Catholic schools exist for a supernatural purpose. They are not only about measurable outcomes, or even helping students learn essential facts and marketable skills that prepare them for employment. They are about the formation of men and women in all aspects of life and living. Each student must be what God intends him or her to be. They must be helped toward their eternal salvation. It would seem to go without saying that "salvation" is discussed and taught in Catholic schools, but education in our schools must lead to the development of men and women who live virtue, understand better the mystery and meaning of life, and who will be set on a path which acknowledges the mystery of the Cross and has heaven as its ultimate goal.
Catholic schools must be based on a Catholic anthropology, that is, an authentic vision of what a person is and what his or her eternal destiny entails. We are not made ultimately for material success or sexual gratification, or just any kind of relationship. Rather, we are made for life-long faithful commitments that appropriately express our gender, our vocation and utilize our talents generously. Because we are called to holiness we must be helped to see how our daily work can be sanctified and sanctifying. Our moral life must take precedent over personal satisfaction or partisan political tendencies. The transcendent and unchanging truth of the value of human life must animate our convictions and guide all our decisions.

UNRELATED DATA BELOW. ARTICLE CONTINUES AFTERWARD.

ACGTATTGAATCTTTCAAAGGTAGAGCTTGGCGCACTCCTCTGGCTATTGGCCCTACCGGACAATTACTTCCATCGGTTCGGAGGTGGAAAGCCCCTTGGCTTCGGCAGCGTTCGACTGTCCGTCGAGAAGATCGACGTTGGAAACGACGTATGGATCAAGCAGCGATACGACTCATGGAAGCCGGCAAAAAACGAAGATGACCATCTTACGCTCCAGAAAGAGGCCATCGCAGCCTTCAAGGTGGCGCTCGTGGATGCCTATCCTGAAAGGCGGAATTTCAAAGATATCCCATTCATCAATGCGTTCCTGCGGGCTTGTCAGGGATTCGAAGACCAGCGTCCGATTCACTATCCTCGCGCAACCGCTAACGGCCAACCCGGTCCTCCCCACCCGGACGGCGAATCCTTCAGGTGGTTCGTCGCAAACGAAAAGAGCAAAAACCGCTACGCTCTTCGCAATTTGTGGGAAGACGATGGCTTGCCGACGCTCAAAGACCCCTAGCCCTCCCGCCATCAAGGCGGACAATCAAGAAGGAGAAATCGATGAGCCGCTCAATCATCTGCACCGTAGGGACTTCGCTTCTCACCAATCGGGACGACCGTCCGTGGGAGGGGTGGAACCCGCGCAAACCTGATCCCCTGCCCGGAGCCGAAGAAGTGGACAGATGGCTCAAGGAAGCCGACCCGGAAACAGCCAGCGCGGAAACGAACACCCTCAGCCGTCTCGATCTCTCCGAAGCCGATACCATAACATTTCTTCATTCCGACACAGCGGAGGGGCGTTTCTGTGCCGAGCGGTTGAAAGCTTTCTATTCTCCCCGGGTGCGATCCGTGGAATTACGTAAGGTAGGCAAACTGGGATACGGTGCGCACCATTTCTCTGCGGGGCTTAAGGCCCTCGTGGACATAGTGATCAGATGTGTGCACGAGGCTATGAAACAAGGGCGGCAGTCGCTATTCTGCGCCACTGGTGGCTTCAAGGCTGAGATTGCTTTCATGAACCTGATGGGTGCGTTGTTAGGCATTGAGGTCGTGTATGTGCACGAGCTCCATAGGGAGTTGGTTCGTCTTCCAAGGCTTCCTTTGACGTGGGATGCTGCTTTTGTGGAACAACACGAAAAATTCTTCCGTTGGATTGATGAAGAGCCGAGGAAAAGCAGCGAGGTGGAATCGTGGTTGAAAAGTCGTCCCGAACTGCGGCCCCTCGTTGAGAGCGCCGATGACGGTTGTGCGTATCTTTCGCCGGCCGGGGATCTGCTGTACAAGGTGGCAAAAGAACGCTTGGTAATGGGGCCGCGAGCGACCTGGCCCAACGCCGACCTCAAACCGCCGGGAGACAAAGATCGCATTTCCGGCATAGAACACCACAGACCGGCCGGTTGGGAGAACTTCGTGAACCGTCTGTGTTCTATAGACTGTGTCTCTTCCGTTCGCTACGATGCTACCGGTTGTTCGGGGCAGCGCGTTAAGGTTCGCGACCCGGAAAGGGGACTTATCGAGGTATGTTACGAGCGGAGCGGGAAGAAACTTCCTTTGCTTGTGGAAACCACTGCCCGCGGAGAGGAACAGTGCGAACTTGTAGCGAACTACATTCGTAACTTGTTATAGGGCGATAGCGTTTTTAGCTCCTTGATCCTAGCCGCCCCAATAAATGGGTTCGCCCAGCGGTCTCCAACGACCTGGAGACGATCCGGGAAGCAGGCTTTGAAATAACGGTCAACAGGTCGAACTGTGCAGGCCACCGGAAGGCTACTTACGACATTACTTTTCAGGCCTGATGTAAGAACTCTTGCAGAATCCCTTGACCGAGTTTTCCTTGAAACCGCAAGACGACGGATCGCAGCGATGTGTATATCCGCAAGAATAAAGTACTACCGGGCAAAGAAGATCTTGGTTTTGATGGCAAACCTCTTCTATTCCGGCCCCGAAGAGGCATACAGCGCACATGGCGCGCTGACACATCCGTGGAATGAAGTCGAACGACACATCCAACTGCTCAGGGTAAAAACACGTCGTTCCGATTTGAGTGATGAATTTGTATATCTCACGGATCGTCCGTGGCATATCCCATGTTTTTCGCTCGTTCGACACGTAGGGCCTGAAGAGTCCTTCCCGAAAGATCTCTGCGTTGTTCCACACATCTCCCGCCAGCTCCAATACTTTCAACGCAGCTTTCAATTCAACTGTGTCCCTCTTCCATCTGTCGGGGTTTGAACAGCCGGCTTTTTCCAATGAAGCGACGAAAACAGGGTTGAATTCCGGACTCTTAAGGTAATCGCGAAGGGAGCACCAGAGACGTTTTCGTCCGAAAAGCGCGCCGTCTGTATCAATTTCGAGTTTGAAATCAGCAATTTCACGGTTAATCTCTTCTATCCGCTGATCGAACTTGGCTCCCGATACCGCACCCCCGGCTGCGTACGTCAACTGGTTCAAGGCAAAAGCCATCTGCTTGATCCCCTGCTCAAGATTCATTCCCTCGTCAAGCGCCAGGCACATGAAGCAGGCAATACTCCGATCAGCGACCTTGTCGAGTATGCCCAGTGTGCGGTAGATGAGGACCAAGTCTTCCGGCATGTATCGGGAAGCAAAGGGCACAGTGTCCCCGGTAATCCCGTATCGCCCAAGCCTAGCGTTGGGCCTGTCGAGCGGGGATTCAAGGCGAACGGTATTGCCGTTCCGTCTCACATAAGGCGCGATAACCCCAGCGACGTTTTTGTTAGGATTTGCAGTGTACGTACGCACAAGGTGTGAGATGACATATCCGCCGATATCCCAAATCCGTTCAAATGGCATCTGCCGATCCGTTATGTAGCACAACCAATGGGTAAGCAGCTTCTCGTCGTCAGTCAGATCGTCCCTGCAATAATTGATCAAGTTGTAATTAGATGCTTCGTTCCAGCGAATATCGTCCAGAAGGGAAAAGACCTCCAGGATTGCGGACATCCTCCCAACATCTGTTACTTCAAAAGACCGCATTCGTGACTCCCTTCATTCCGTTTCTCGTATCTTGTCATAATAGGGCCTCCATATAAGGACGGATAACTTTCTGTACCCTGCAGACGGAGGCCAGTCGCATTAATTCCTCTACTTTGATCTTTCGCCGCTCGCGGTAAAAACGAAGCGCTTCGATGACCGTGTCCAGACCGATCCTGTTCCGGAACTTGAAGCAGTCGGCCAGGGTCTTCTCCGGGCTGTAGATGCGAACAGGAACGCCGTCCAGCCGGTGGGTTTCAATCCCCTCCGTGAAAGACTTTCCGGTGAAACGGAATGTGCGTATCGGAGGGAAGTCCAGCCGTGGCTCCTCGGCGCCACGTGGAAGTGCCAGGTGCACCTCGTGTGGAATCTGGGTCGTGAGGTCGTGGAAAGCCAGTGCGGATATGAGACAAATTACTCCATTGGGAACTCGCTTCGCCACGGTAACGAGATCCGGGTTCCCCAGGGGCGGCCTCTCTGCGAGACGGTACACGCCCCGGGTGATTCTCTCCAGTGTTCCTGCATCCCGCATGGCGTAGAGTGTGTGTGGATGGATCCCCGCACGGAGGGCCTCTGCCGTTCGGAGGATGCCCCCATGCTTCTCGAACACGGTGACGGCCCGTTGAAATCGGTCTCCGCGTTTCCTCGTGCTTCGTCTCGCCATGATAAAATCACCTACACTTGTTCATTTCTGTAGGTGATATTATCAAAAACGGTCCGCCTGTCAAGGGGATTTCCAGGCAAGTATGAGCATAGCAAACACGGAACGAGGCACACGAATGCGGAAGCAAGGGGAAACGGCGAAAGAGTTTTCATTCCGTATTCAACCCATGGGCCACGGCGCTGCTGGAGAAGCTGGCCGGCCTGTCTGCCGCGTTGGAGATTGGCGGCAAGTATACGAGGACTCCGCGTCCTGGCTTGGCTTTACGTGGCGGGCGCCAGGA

Catholic schools are a catalyst for growth in communion. We are more than individuals. The building block of society is the family which has the primary responsibility for the formation of children, and which must be safeguarded for the good of all society. We are beings — social and interactive by nature — who are incorporated through Baptism into a community of believers. We must be helped to see the differences and complementarity by which we actively make up the Church. We are meant to contribute; to give of ourselves as a response to the love and life we have received — first from God, and also from others. Obedience to God’s law and cooperation for the good of the whole are necessary in any society. In the Catholic community our giving has a supernatural motive and is infused with Christian faith, hope and charity. Service toward others and a strong sense of mission and apostolate marks us as members of an apostolic Church which has been entrusted with the message of the Gospel for all to hear.
In our schools we pray. We need to pray. Prayer is a response to our sense of God’s presence with us always, our readiness to be intercessors for one another, and the realization that we are persons constantly in need of God’s light and grace. God is first, and when we put Him first, all the other good things find their proper place. We worship him in the community of the Church and the Holy Sacrifice of the Mass is the font and highest expression of our life.
I pray that in our schools — from early childhood to university — we will be forming saints. Through obedience to the Holy Spirit, and His light entrusted to the Apostles, may our students begin to be more like Jesus Christ to the glory of the heavenly Father.
As we celebrate Mary’s Assumption into heaven, let us entrust ourselves, our students and teachers — the whole mission and work of our schools — to her maternal love.